The Sarangi: A Case Study In Colonialist Texts

Updated: Dec 6, 2018

Fiddle (sarangi) and bow, 19th century Fiddle (sindhi sarangi), mid 19th century

India Possibly Kotah, Rajastan, India

Museum of Fine Arts 2005.205 Museum of Fine Arts 1985.725

By Jayme Kurland

In 2016, I was asked to give three short gallery talks as part of the Museum of Fine Arts annual Diwali celebration (a Hindu holiday). I decided to focus on the sarangi, a Hindustani fiddle used as an accompanying instrument in traditional Northern Indian music. I used, as my examples, two 19th-century instruments from the collection (above). These talks are introductory presentations fifteen minutes in length and therefore it is difficult to go into too much depth about a topic. After discussing the construction of the sarangi, playing a short video, and discussing its general context of performance, I gave a brief overview of the known history and chronology of the instrument. Grove Dictionary and many other sources mention that before and during the British Imperial Period (1858-1947):

The sarangi “had become associated with dancing girls [nautch girls], and this social stigma has been given as a main reason, along with the sheer difficulty in playing it, for the instrument’s decline in the 20th century.”[1]

I mentioned this brief detail at the end of my talk, while also stating that the instrument’s popularity has been increasing over time in the late 20th and 21st centuries. And that basically covered my 15 minute time allotment.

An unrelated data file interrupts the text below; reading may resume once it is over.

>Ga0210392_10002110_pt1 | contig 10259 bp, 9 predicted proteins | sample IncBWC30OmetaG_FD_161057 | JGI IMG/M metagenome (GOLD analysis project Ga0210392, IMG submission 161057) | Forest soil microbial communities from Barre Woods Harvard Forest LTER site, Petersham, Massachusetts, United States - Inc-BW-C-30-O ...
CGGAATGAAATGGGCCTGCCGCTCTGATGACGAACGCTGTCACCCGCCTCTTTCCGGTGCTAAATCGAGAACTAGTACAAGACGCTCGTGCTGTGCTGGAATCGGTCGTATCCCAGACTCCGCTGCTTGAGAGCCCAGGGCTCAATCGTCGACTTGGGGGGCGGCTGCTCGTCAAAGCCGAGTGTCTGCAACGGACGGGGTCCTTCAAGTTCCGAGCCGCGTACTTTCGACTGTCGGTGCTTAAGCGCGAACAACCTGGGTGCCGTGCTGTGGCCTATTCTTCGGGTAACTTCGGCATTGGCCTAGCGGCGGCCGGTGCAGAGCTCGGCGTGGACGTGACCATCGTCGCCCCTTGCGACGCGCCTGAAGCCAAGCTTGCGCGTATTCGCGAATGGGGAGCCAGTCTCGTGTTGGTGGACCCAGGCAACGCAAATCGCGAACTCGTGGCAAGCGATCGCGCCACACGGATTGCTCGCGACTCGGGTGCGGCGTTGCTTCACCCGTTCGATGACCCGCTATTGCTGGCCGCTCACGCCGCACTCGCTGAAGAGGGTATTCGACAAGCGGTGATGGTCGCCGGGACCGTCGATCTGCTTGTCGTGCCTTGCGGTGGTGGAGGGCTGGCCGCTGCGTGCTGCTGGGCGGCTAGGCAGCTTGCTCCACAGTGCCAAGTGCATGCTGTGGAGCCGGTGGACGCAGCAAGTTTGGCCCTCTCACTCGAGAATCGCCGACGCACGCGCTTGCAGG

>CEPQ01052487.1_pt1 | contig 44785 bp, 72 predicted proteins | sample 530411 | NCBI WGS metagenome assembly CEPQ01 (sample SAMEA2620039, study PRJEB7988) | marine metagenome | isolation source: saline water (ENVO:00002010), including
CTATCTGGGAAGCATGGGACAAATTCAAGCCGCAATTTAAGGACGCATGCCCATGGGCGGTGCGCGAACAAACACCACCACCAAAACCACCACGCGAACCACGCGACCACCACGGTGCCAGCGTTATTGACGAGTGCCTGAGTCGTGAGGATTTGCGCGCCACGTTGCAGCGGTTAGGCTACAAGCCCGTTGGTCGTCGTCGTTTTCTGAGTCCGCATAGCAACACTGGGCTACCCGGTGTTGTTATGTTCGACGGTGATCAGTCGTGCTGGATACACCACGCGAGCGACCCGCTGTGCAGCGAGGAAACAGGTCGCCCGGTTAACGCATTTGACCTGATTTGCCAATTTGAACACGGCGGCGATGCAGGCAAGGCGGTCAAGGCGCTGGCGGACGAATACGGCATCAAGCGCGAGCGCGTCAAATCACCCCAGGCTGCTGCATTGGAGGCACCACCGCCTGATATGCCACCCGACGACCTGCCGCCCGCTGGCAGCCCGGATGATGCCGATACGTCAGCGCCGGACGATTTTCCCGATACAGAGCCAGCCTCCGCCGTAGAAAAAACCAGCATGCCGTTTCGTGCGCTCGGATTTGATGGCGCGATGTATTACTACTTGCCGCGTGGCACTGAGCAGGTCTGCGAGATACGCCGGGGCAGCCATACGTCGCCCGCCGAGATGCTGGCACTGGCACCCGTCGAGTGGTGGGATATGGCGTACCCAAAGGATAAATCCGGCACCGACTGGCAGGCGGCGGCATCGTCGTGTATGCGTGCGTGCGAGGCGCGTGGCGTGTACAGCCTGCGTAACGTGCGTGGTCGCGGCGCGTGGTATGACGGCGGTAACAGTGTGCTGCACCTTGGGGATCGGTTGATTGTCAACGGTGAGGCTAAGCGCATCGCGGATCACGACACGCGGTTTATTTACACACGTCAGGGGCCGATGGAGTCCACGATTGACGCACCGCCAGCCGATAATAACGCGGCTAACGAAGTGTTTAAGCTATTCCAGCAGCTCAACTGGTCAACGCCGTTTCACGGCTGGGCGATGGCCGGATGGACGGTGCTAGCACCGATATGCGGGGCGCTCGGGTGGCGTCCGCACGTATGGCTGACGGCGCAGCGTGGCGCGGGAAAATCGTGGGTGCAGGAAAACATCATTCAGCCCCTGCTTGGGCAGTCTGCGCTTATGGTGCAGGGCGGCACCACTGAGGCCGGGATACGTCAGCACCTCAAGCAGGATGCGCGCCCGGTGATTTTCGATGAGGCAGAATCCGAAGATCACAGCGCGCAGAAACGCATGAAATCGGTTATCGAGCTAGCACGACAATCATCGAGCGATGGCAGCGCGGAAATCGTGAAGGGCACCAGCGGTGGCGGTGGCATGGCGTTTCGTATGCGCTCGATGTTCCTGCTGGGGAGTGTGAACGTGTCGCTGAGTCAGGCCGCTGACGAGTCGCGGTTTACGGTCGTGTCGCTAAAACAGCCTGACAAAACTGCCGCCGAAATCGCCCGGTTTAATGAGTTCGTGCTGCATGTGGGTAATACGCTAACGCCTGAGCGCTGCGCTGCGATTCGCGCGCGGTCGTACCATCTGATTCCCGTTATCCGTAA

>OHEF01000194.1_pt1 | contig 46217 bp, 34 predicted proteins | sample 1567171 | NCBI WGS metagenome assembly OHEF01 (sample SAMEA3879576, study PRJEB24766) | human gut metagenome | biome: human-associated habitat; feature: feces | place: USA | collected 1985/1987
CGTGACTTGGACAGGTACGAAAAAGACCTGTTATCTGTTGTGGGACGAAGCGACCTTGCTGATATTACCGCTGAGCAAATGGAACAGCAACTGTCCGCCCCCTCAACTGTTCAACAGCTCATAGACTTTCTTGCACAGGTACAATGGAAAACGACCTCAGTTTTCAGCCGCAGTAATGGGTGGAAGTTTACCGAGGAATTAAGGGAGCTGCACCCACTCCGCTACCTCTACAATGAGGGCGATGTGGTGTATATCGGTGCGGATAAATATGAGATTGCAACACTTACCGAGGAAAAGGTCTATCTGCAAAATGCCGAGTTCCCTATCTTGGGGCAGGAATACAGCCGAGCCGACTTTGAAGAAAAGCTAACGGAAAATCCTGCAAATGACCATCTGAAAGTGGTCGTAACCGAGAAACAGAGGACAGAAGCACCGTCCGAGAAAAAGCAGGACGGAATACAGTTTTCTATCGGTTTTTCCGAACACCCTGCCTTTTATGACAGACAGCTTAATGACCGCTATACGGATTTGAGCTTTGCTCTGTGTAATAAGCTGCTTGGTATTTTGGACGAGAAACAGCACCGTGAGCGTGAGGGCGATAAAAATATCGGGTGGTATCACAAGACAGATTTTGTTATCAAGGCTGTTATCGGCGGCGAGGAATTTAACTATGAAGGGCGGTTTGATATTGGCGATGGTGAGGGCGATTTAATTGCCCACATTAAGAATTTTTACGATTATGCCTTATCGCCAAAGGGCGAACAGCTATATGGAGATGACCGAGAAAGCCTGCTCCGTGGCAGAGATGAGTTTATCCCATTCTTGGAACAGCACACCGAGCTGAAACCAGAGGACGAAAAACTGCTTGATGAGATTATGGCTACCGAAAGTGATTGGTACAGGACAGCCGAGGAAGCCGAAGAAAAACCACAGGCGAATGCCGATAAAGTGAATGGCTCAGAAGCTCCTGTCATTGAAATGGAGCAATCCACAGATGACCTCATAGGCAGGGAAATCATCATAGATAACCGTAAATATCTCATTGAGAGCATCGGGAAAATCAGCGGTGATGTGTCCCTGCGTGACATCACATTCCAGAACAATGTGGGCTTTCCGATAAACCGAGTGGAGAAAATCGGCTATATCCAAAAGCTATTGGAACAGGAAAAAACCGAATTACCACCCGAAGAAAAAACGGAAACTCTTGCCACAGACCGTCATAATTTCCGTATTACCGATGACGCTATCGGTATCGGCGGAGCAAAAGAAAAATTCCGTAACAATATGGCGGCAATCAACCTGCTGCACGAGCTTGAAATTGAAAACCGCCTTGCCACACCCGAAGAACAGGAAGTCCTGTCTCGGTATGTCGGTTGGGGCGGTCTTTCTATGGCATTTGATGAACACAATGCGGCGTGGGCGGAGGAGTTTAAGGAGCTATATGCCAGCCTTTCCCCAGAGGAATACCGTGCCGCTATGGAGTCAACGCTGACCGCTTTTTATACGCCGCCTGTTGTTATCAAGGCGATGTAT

After my talk, a woman approached me and was offended and livid that I mentioned the British Imperial Period and the instrument’s association with courtesans. She asked me:

  1. In such a short talk, why was it necessary for me to bring up such a painful period in India’s history on a night meant to celebrate Indian traditions?

  2. Where did I get the information about the instrument being associated with courtesans? She argued that the instrument remained popular throughout this time and remains popular today, especially in her and her family’s experience.

I was taken aback, and I felt embarrassed for perhaps perpetuating colonialism in my discussion. I admitted to her that while I was not an expert in this subject, and actually showed her some of the source material and photographs I had consulted. This became an opening for a real discussion about the issues surrounding colonial-era histories.

Ethnomusicologist Regula Qureshi, states that while the sarangi has a long history of use in various traditions, dating back to the 11th century, “the story that dominates the sarangi happens at the side of the courtesan singer and dancer (the “nautch girl”), in the hands of her teacher- accompanist-manager whose sarangi music supports her amorous song melody as well as her dazzling footwork. Hence the sarangi is inexorably linked to the licentious and immoral social space where a women offers her art, and by implication, herself.”[2]

Dance historian Priya Srinivasan asserts that ‘nautch’ was a broad term the British used to cover dances from all over India.[3] So what we see here is that even the genre associated with the sarangi is a broad colonial era term. As historians, we have a responsibility to prevent erasure and share many facets of history, which means sharing the complexities of colonialism